Animal Acupressure Blog

Supporting Cooper with Canine Acupressure

2016-12-29T00:00:00
Nancy Zidonis & Amy Snow, Tallgrass Animal Acupressure Institute Cooper is a Mini-Dachshund who was surrendered to the Denver Dumb Friends League (HSUS) at the age of 6 or so. The only information they had on this emaciated little guy was that his original people bought him in a pet store, he was in a crate for 14 hours/day. They were getting divorced and nobody could keep him. In a difficult situation t his might have been the  [READ POST]

Canine Osteoarthritis

2016-11-26T07:43:51
By Nancy Zidonis and Amy Snow Older dogs are prone to developing arthritis. However, young dogs can develop arthritis due to trauma to the joint, hereditary malformations, breeding issues, unstable joints, poor diet, and infection. Early detection is key to slowing the degenerative process and managing the dog’s level of pain. Indicators of canine arthritis include: Reluctance to play, walk, run, climb, jump Swelling and heat  [READ POST]

Equine Grief and The Bladder Meridian

2016-11-26T07:43:22
By Waldine Hilton, Tallgrass Participant from Victoria, Australia A short time ago an old horse was kindly helped with his new journey to the new world. When I visited the other horses four days later the energy of the place was heavy laden. The owner has 6 horses on the property and she wanted me to have a look a horse. The horse gave me the impression he was grieving and my hands were drawn to the emotional channel of the Bladder meri [READ POST]

Marketing Tip: Client Retention Part 1

2016-11-26T07:42:04
By Amy Snow & Nancy Zidonis Part 1 of a 3-part series Just think of all the time, money, and energy you have invested in having a client. It’s a lot! The important part of building a clientele for your animal acupressure/Tui Na practice is keeping your clients so you don’t have to constantly invest in new clients. How do you retain clients? It all boils down to good communication. Building rapport with the animal’s [READ POST]

Feline Acupressure Healthcare

2016-11-26T07:41:48
By Nancy Zidonis and Amy Snow Many people think that cats would not enjoy acupressure, wow, are they wrong. Most cats really appreciate intentional touch especially when they really need it. Cats do not like to be “over-touched.” Keep the acupressure session short and sweet. Performing an Opening should be good since you are formulating and communicating your healing with the cat. We suggest you go right into Point Work, or as soon  [READ POST]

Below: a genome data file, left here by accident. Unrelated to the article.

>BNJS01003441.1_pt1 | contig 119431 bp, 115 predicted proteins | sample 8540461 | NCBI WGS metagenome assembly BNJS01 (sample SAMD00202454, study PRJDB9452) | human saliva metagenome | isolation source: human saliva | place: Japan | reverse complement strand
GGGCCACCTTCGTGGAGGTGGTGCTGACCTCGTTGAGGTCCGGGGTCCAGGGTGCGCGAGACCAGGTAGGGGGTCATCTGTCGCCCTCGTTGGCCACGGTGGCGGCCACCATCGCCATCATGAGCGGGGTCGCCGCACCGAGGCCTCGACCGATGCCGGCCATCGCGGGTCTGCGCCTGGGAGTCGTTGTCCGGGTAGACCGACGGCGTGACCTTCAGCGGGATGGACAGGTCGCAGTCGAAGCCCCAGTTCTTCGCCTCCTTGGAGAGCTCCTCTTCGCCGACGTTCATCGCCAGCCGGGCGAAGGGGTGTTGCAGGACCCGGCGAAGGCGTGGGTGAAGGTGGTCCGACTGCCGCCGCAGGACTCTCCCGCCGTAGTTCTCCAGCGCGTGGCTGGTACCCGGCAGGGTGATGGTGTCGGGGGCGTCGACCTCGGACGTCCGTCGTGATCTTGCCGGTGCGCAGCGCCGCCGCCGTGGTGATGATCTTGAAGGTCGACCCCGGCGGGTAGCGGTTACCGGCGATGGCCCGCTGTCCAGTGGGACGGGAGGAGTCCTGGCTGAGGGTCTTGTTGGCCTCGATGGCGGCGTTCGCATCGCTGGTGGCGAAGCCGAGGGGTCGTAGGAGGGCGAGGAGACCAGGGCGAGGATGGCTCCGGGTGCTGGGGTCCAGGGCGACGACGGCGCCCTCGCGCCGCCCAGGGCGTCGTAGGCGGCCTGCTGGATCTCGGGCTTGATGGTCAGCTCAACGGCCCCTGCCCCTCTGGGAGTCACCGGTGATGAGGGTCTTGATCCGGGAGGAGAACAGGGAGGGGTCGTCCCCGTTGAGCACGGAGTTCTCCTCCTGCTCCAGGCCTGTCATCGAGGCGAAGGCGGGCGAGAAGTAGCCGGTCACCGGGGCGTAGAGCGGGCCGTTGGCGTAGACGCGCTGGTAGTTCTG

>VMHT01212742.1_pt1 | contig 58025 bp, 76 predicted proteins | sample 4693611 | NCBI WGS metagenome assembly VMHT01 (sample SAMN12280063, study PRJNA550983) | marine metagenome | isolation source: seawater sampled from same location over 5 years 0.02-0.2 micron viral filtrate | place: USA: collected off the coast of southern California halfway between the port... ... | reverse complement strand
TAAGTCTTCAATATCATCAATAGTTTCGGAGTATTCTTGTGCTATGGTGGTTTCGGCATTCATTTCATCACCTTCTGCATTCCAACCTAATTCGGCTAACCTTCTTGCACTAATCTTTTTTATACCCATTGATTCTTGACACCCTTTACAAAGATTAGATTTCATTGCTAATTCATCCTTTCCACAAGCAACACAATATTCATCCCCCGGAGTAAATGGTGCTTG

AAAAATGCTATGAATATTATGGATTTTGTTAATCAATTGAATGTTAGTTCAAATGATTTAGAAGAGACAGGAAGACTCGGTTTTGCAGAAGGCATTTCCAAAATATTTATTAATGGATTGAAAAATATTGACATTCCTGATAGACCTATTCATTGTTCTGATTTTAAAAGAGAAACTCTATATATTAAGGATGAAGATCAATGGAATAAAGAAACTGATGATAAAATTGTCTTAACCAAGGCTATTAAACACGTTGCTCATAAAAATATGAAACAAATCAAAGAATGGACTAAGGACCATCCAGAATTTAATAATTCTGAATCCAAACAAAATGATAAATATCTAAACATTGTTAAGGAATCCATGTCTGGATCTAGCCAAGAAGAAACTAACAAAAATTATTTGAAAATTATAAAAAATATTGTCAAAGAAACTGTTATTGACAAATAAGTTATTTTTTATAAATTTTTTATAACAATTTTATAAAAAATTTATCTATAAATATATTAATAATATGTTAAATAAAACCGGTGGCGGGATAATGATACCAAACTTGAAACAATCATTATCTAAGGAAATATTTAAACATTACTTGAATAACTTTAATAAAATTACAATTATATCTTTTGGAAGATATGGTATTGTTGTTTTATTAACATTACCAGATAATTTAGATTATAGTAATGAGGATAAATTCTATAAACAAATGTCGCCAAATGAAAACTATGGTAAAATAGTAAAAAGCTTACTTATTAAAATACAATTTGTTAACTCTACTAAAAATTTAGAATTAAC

The Coprophagic Mare…Penny the Poop-Eater

2016-11-26T00:00:00
By: Diane Wilson and Lynn Caldwell, Tallgrass Animal Acupressure Practitioners (http://mvequineacupressure.com/) Penny is a 10-year-old Paint Mare with a long-standing habit of manure eating – her own manure and others’. Bleh! Healthy in every other respect, and having been assessed by her veterinarian with no conclusive medical issues, her owners called us, hoping acupressure might help to eliminate (excuse the pun) this behavior.  [READ POST]

Joining Forces with NBCAAM

2016-11-26T00:00:00
By Amy Snow (http://www.animalacupressure.com/instructors-amy-snow), Immediate Past-Chair, NBCAAM The National Board of Certification for Animal Acupressure & Massage (NBCAAM) is for everyone involved in hands-on bodywork with animals and that includes all forms of touch therapies such as Tellington-Touch, Healing Touch, Shiatsu, etc. As a practitioner in these fields we all have the same concerns regarding: Working with the veteri [READ POST]

Marketing Tip: Client Communication Part 2

2016-11-26T00:00:00
By Amy Snow & Nancy Zidonis Part 2 of a 3-part series Communication is a two-way activity. However, as an animal acupressure practitioner your role is to gather information about your animal client and his guardian while being available, open and caring. In other words, your job is to LISTEN. And not just listening to respond, but listening to understand and ask good, open-ended questions to help the guardian tell you what is going on  [READ POST]

ACU-FIT: Fitness & Acupressure

2016-11-26T00:00:00
By Amy Snow & Nancy Zidonis Equine fitness requires time, thought, and action for carriage horse and owner. There’s a lot to consider in developing an effective training program in preparation for competition. Experienced professional trainers offer guidance in conditioning and equine management. There are tons of books, DVDs, plus free videos on the internet to help you along. Every owner has to make the final decision about what is  [READ POST]

Tui Na for Allergies

2016-11-26T00:00:00
By Kathi Soukup (http://www.ks-equinemassage.com/), Tallgrass Instructor and Equine and Small Animal Practitioner Elmo, a 15 year old QH, has resided with us since he was 7. During the late summer of 2010 he presented with a severe allergic reaction. The reaction caused irritation to his airway, fluid in his lungs, and a Sunday emergency call to the Veterinarian. It was his first reaction, and went from a runny clear discharge and a dry cough [READ POST]